Last summer my AC on my Daytona worked perfectly. I’ve put about 6,000 miles on the car this winter without using the AC and now that it’s getting warm again I seem to have an issue and the car doesn’t cool.

When I activate the AC button, the compressor activates but only for about 2 seconds before turning off. Wait about 15 seconds and it starts again for a few seconds and does the same thing. The weirdest thing is every time it starts, the electric fan starts as well, and it shuts off when the AC does as well. It’s like they are wired together.

Any suggestions on what I should be checking?
Good morning.

I've done a lot of A/C work on these cars - have an '86 Daytona myself - and fully concur with the low refrigerant diagnosis. Now you have to find out the "why?" The A/C systems are basically "closed" systems, meaning a low refrigerant charge most often = leak. FWIW most leaks I've seen are so small it could take months for you to get as low on charge as you presently are.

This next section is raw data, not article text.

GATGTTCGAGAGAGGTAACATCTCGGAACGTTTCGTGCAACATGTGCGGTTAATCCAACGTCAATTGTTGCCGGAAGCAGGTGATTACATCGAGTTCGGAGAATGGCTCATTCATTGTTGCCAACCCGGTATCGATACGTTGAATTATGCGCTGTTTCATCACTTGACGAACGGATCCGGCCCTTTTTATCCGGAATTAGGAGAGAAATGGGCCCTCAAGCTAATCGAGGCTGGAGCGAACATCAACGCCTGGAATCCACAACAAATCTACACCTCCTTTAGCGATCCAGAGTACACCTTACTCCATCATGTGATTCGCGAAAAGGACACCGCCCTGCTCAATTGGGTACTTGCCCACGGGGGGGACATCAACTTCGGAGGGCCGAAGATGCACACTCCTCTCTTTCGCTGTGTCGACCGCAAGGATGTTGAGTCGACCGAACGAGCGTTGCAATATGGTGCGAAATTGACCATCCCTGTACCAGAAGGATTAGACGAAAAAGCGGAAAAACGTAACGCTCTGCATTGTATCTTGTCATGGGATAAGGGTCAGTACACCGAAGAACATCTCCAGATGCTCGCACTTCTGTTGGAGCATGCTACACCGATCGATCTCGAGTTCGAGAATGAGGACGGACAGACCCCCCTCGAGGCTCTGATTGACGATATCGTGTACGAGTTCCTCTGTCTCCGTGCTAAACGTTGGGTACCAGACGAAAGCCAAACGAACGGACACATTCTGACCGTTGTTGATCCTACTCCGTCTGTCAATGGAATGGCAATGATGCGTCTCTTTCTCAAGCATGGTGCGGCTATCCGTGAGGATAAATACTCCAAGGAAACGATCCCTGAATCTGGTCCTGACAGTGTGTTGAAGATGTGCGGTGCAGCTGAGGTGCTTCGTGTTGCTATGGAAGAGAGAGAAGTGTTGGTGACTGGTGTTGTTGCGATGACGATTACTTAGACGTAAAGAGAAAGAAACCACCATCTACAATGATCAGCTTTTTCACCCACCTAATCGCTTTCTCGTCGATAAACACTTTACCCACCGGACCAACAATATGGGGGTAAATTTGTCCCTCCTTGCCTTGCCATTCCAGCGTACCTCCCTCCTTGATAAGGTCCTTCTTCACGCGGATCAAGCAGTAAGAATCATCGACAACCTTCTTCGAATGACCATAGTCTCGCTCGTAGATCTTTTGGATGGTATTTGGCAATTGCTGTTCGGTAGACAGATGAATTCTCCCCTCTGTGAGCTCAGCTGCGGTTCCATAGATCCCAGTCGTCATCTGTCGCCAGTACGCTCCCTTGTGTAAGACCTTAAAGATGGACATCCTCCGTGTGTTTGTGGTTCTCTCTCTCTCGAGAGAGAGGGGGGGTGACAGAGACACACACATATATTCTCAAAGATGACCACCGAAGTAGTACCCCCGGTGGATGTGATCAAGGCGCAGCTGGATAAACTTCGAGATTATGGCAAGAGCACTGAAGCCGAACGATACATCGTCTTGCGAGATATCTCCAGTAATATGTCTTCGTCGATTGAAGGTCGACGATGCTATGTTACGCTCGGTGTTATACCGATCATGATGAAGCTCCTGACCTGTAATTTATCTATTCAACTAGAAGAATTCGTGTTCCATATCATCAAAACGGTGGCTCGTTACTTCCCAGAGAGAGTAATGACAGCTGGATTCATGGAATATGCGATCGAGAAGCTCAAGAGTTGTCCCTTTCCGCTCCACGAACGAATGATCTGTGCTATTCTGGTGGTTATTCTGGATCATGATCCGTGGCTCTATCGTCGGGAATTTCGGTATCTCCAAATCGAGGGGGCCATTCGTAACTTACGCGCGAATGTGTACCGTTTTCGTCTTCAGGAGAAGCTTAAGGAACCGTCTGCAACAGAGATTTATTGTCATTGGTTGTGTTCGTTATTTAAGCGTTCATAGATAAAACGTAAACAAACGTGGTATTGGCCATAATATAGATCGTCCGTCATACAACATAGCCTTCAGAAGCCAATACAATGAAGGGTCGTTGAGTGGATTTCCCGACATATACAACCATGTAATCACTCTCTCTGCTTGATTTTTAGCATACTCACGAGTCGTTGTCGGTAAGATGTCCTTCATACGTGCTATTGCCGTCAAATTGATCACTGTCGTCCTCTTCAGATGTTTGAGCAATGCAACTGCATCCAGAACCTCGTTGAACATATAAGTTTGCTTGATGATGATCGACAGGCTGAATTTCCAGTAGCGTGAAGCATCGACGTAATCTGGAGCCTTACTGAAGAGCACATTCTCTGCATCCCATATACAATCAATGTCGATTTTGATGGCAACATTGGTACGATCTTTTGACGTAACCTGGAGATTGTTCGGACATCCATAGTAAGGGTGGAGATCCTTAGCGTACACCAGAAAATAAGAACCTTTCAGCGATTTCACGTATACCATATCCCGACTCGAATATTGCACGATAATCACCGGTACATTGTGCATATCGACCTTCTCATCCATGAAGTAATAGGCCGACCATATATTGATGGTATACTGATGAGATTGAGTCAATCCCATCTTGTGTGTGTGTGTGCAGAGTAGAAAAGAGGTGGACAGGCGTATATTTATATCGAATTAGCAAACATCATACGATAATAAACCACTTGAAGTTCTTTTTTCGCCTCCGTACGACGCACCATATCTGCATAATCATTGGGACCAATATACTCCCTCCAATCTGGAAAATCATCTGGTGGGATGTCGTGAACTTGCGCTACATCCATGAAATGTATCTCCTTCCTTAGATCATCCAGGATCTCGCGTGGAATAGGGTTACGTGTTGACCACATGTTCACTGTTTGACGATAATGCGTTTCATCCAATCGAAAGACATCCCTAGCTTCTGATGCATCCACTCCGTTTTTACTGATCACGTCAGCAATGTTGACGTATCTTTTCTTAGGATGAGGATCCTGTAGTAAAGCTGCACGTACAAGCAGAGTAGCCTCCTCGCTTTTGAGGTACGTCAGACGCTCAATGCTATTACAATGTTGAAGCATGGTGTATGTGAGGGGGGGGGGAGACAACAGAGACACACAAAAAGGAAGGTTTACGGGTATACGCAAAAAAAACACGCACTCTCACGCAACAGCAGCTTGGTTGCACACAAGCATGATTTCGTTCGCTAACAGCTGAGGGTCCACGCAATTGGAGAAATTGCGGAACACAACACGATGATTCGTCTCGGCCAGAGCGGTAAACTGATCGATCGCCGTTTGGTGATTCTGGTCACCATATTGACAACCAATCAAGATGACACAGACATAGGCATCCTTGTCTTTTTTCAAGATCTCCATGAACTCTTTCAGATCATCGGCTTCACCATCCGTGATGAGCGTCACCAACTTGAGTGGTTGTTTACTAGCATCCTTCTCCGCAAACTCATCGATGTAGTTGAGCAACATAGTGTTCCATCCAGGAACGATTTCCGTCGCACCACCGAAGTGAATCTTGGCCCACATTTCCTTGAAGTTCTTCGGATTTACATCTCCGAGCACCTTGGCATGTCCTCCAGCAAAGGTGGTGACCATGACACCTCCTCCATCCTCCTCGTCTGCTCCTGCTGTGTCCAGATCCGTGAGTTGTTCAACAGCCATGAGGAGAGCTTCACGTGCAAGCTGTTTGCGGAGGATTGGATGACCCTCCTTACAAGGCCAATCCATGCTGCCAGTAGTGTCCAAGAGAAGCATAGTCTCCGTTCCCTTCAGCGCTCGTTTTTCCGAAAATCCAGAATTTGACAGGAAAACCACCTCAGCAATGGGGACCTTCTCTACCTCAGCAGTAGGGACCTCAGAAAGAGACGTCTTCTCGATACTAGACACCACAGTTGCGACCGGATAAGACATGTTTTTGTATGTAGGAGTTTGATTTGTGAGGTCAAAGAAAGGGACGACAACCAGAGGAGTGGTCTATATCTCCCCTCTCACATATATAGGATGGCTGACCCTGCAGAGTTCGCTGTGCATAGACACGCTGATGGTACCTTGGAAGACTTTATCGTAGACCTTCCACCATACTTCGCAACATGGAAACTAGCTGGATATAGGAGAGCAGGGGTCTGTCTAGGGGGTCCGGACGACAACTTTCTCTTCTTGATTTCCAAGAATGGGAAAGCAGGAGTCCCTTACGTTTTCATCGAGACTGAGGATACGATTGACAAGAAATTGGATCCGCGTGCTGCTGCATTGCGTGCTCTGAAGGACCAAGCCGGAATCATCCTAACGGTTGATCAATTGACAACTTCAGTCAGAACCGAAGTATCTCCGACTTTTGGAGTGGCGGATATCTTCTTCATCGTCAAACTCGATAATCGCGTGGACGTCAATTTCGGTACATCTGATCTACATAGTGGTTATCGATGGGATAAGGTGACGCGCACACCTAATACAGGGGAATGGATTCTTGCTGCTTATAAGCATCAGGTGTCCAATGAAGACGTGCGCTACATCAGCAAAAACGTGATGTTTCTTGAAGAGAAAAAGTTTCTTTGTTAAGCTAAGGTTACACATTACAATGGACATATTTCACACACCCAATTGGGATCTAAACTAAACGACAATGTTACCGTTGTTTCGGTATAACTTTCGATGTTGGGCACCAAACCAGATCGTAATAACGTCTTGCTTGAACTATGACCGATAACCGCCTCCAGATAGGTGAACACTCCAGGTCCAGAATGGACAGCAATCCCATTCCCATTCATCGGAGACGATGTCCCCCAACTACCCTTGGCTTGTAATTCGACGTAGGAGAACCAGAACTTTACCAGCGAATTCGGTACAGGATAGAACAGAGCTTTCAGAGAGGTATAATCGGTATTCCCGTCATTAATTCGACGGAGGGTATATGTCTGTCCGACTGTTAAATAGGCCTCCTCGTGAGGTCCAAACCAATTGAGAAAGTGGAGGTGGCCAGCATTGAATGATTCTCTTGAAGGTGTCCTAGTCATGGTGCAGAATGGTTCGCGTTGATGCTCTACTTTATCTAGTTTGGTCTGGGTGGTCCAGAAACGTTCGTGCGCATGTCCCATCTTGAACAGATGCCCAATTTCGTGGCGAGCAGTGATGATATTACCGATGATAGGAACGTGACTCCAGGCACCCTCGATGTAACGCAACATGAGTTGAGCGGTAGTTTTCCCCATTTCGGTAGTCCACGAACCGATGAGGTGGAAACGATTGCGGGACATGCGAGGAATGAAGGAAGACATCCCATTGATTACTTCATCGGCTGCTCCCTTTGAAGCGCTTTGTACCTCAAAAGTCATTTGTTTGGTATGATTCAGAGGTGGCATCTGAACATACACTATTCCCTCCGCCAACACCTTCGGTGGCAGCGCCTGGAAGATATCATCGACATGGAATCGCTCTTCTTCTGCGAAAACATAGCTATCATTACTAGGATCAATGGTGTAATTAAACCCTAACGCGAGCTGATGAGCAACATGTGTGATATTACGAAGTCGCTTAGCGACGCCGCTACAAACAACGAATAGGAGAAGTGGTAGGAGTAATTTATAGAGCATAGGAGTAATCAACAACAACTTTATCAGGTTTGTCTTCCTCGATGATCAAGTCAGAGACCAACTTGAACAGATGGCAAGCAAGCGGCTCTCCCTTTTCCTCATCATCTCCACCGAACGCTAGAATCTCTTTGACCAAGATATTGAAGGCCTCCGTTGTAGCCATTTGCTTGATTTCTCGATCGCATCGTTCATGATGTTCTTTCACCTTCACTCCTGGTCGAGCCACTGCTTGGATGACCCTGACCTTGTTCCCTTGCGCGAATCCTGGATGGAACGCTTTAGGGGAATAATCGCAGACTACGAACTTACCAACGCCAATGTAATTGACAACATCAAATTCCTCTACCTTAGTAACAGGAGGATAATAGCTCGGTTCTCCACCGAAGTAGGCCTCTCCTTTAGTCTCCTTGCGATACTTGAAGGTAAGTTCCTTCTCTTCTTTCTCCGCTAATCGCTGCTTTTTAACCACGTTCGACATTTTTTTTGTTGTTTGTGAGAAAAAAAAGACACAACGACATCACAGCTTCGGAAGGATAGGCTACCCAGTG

Although you drove all the car winter, you did (in all likelihood) use the A/C with almost every use of your windshield defroster (which activates the compressor).

If you're not properly equipped, agree with taking it to a refrigeration expert. There are, however, a few places you can visually inspect for leaks to possibly aid with your diagnosis. Leak spots are often characterized by small oily/sooty areas where refrigerant and refrigerant oil may have hissed out. Put eyes on all the gasketed joints, such as:

1. Suction and discharge lines on the front of the compressor (right in front & easy to see)
2. Discharge line at the condenser (passenger side, just in front of the radiator)
3. Line connections at the receiver-drier (passenger side of engine compartment, all the way to the right)
4. Line connection to the expansion valve (aluminum block mounted to evaporator lines, right side against firewall)